MotoGP four-stroke Grand Prix racing - latest news
Rossi celebrates after winning aboard the Yamaha M1 at Welkom, April 2004
Pic from Yamaha Racing
This page was created to cover the 2005 MotoGP season. As in previous seaons, it is in reverse chronological order, so has the latest news at the top.
However, an excellent weblog makes this page somewhat redundant - take a look at The RossiFiles.
The previous season is coverd (in much greater depth) on the 2004 page.
MotoGP in 2008 British fans finally have something to shout about
After years seemingly in the GP racing wilderness, Britain's James Toseland, surely the world's fastest pianist, enters MotoGP on a Tech 3 Yamaha alongside Colin Edwards.
» 2008 racing calendar - dates for MotoGP plus World & British Superbikes.
» Details of the BBC's TV coverage may be useful for UK viewers without access to satellite. Qualifying and post-race analysis from most rounds can now be seen on BBCi on Freeview.
End of season reflection - 2007
This will be brief, otherwise it will suffer the same fate as last year's review below.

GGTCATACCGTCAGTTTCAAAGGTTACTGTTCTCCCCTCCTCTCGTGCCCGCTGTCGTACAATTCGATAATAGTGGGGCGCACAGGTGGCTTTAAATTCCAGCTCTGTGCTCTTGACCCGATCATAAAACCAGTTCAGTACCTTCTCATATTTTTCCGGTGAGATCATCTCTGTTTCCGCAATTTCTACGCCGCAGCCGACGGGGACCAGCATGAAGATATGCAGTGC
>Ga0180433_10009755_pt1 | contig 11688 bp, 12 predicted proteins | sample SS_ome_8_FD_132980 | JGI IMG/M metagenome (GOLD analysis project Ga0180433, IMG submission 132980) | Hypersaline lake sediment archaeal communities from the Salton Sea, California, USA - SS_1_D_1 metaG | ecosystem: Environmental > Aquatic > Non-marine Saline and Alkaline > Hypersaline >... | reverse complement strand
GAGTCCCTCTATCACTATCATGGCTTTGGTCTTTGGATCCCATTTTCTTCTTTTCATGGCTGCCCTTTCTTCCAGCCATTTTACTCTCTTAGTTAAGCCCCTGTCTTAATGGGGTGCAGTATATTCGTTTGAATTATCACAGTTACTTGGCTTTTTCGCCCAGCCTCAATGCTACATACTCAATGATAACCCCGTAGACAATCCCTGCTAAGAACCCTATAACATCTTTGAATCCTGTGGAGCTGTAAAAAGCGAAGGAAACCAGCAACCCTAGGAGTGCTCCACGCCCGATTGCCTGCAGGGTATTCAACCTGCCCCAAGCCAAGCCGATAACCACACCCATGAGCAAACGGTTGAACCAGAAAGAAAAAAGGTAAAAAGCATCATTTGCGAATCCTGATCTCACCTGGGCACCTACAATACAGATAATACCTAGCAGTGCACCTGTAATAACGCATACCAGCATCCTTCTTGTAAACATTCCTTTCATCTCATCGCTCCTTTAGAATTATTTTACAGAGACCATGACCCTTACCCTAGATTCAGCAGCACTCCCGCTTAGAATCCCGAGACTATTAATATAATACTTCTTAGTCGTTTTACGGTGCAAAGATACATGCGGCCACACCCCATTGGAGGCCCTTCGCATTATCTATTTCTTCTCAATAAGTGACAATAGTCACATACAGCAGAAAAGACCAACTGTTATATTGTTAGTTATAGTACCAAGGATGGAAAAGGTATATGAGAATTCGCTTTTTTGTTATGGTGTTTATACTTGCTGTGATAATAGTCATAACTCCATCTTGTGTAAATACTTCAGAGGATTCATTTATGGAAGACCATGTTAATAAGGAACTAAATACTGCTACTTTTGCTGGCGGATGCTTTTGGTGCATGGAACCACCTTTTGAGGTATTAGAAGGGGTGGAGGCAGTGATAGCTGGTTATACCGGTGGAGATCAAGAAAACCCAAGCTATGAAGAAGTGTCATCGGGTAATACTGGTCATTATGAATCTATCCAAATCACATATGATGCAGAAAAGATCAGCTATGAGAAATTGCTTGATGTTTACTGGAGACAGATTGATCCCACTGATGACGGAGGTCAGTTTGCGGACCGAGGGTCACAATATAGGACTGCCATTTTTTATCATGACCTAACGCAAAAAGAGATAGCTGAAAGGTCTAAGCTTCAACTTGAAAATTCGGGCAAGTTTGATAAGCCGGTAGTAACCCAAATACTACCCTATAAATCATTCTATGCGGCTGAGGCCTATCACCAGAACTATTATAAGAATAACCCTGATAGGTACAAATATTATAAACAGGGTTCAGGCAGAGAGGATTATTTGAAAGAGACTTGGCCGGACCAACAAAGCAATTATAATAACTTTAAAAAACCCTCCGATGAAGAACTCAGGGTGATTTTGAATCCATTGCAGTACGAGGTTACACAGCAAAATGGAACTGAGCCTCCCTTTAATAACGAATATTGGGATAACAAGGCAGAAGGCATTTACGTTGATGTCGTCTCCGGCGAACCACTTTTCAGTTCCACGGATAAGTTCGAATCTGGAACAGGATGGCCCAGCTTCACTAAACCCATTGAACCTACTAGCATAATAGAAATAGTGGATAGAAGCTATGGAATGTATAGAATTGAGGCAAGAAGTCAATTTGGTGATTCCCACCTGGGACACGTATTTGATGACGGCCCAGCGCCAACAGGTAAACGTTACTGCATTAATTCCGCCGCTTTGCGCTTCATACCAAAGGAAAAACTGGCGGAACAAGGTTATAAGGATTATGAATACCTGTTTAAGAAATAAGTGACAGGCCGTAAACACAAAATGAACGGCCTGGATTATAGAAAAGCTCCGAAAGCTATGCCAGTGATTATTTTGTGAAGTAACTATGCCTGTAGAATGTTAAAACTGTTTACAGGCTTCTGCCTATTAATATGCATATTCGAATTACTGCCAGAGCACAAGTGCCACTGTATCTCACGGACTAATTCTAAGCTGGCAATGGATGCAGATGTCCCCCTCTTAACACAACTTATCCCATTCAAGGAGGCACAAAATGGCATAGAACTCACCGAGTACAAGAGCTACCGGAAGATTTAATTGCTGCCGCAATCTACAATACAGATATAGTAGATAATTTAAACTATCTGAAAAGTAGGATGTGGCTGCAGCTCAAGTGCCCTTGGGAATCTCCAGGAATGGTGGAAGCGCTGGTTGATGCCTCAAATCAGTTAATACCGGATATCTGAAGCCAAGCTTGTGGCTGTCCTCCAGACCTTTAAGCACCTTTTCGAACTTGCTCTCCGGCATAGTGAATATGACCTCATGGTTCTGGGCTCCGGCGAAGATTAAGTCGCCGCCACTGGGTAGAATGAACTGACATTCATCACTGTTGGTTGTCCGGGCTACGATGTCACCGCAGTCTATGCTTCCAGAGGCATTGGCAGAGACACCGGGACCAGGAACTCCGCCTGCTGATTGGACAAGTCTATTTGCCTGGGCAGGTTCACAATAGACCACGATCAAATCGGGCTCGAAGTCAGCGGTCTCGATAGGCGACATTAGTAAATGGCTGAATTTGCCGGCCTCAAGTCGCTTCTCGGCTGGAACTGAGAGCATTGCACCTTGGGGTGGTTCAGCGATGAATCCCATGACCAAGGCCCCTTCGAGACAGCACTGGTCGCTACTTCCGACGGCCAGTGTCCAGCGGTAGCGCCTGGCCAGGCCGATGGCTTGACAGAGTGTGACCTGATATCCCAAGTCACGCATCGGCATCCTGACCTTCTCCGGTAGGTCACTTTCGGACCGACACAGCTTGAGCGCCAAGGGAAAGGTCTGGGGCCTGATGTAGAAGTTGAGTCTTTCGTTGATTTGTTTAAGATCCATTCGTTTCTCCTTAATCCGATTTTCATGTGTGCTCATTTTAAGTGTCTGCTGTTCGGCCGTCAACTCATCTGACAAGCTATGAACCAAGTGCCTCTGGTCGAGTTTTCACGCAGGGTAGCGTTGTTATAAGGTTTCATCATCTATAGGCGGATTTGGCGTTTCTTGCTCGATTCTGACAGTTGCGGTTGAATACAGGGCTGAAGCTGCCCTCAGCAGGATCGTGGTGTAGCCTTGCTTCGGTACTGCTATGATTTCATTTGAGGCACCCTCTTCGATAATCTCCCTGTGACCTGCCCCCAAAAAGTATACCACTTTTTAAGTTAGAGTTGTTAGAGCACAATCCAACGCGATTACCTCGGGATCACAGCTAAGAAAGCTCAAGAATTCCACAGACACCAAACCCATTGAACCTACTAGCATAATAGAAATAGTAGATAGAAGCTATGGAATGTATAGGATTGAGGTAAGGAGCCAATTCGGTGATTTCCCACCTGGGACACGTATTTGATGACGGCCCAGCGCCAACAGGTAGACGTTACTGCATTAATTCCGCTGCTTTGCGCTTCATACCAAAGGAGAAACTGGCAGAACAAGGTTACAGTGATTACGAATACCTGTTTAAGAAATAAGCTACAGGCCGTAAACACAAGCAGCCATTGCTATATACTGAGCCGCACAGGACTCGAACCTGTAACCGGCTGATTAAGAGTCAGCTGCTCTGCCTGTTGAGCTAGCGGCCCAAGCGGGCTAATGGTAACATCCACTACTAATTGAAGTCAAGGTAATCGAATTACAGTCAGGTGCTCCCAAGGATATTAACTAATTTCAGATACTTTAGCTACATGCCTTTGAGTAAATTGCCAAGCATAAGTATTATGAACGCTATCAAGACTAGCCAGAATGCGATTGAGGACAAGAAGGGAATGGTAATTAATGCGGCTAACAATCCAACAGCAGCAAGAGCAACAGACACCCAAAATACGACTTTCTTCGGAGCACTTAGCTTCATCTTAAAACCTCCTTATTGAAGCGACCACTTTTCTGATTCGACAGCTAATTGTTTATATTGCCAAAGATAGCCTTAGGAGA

- Casey Stoner deserved to win. He was the best. So was his bike, the new 800cc Desmosedici.
- In contrast to Casey, Loris struggled all season with the new machine.
- Honda got it wrong. Neither Nicky nor Dani had a sniff.
- Yamaha got it wrong too, so much waving of hands and shouting in their garage.
- Suzuki are getting there. Kawasaki aren't far off either.
End of season reflection - 2006
(October 06) Coming soon....
Update: cancelled due to lack of time. Sorry folks, I'm sure you won't mind.
End of season reflection - 2005
What a year for Rossi and Yamaha! 12 wins, matching Mick Doohan's best tally (though with more races per year), and no obvious rival. Sete Gibernau, the man who had given Rossi a hard time in 2004, completely lost track. Whether this was all in the Spaniard's head or something else we probably won't know; either way, after a promising start he stumbled through the year making mistakes. Luck was not on his side.
The sun did, however, persist in shining on Mr Rossi. Even when struck by relatively poor qualifying results, notably the final race of the year at Valencia, Rossi had enough speed and racecraft to catch and pass just about anyone. The only riders who looked like they might match him in 2006 were the (relatively) young guns - Marco Melandri and Nicky Hayden.